What is IDEL?
The acronym “IDEL” refers to the Ontario government’s Infectious Disease Emergency Leave, which was added to the Employment Standards Act (the “ESA“) in March, 2020 in response to the COVID-19 pandemic. The IDEL is a job-protected leave under the ESA, which means that employees cannot be terminated, penalized or reprised against for requesting or taking an IDEL. The IDEL is an unpaid leave of absence.
The IDEL continues to be available to employees for prescribed reasons relating to COVID-19 including, but not limited to, the following: (i) employees who need to stay home to care for children and/or other prescribed family members, (ii) employees who are under medical care and/or investigation for COVID-19, and (iii) employees who are under an obligation to quarantine or self-isolate.
What is the deemed IDEL and why does it matter?
On May 29, 2020, the Ontario government passed a regulation to help employers deal with the economic hardship occasioned by the pandemic. Ontario legislated that if an employer had to change a non-unionized employee’s hours of work and/or wages in response to the pandemic, this would not constitute a constructive dismissal under the ESA1. It also legislated that employees whose hours of work and/or wages were eliminated or reduced, or who were temporarily laid off for reasons related to COVID-19, would be deemed to be on IDEL. The deemed IDEL was originally set to expire 6 weeks after Ontario’s state of emergency was lifted. The state of emergency was lifted on July 24, 2020, which meant the deemed IDEL was set to expire on September 4, 2020.
However, on September 3, 2020, the Ontario government announced that it was extending the deemed IDEL to January 2, 2021. Ontario announced that it was “helping protect jobs and businesses by extending protection to prevent temporary layoffs from automatically becoming permanent job losses. Although Ontario is now in Phase 3 of reopening, this extension will give businesses more time to reopen and return to full operations.”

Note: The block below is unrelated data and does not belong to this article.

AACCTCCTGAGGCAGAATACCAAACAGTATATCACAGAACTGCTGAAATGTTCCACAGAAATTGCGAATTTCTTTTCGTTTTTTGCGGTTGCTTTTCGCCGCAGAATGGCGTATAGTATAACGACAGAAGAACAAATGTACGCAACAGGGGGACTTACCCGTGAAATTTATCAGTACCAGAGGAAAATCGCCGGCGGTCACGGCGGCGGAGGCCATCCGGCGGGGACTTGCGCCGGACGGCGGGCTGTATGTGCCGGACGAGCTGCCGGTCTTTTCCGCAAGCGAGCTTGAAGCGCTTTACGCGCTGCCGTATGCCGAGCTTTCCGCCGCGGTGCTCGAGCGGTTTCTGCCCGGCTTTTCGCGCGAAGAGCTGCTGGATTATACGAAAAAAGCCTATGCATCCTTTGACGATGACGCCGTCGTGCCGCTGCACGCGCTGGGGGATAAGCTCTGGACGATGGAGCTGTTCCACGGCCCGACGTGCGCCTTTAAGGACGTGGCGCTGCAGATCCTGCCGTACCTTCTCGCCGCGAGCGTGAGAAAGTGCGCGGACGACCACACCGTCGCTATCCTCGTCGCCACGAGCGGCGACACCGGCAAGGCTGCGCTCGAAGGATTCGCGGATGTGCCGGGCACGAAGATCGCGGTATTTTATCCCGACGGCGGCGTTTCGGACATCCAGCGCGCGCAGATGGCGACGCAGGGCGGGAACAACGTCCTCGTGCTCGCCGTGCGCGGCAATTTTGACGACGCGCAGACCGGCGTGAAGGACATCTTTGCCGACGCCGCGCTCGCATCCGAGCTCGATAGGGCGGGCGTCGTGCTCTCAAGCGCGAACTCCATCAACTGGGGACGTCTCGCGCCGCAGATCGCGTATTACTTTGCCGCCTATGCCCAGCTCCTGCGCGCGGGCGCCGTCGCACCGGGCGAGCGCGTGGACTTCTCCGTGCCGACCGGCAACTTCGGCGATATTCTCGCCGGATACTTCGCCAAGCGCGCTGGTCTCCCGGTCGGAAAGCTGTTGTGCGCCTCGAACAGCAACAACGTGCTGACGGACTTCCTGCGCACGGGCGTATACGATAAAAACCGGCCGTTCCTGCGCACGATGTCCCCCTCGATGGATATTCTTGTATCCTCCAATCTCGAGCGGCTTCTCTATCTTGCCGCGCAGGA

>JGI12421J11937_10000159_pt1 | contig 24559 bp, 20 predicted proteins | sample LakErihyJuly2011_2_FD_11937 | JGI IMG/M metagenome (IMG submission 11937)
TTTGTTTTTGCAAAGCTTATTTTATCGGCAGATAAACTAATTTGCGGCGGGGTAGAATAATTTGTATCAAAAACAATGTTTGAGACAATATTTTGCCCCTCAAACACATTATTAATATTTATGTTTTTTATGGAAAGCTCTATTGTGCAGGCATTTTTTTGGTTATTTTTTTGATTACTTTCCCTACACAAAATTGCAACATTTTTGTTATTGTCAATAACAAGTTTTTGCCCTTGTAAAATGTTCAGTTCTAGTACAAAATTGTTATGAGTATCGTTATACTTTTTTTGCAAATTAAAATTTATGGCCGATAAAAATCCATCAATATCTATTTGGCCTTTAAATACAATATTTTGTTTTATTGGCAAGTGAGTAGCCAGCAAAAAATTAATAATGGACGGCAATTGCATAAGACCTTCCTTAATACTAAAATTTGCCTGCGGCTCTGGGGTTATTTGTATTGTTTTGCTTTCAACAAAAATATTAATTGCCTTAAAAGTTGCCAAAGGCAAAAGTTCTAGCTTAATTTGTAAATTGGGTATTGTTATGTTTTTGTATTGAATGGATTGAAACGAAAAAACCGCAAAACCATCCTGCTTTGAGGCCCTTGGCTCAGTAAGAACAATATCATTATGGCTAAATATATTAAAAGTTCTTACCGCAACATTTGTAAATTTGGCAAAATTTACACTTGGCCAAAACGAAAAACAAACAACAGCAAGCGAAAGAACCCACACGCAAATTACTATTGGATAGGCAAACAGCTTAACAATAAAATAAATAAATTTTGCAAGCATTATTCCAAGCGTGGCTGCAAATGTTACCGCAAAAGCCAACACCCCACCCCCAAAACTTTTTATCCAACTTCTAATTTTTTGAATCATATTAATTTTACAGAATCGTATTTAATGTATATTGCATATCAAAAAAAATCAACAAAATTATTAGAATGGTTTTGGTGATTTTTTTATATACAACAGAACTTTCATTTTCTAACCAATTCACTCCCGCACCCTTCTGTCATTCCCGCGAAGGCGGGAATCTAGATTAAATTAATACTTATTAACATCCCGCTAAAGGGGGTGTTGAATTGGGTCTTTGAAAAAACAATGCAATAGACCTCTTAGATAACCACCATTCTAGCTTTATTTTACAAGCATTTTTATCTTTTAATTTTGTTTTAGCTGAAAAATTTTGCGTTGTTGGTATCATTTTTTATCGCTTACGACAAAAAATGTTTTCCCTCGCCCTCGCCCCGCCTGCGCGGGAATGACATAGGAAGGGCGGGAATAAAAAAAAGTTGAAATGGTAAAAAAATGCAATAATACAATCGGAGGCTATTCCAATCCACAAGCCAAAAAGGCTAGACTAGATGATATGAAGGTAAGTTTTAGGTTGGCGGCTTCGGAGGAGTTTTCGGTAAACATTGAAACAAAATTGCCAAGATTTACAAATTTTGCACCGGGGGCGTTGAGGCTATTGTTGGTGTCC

What does this mean for employers/employees?
Employees who were laid off and deemed to be on IDEL or whose hours of work and/or wages continue to be affected because of the COVID-19 pandemic will continue to be on a deemed IDEL until January 2, 2021. On January 3, 2021, the regular ESA rules and time limits will resume with respect to the issues of constructive dismissal and temporary lay-off (that is, unless the province further extends the deemed IDEL.
As a refresher on the “regular rules”, a temporary layoff may not exceed 13 weeks in any period of 20 consecutive weeks, or 35 weeks in any period of 52 consecutive weeks, where certain conditions are met. Once the applicable periods expire, the temporary layoffs become terminations of employment under the ESA, which give rise to an employer’s obligation to provide the affected employee(s) with their termination entitlements. Under the ESA, a constructive dismissal may occur when an employer makes a significant change to a fundamental term or condition of an employee’s employment without the employee’s actual or implied consent.
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1 Notably, constructive dismissal claims could, and can, still be brought under the common law in appropriate circumstances.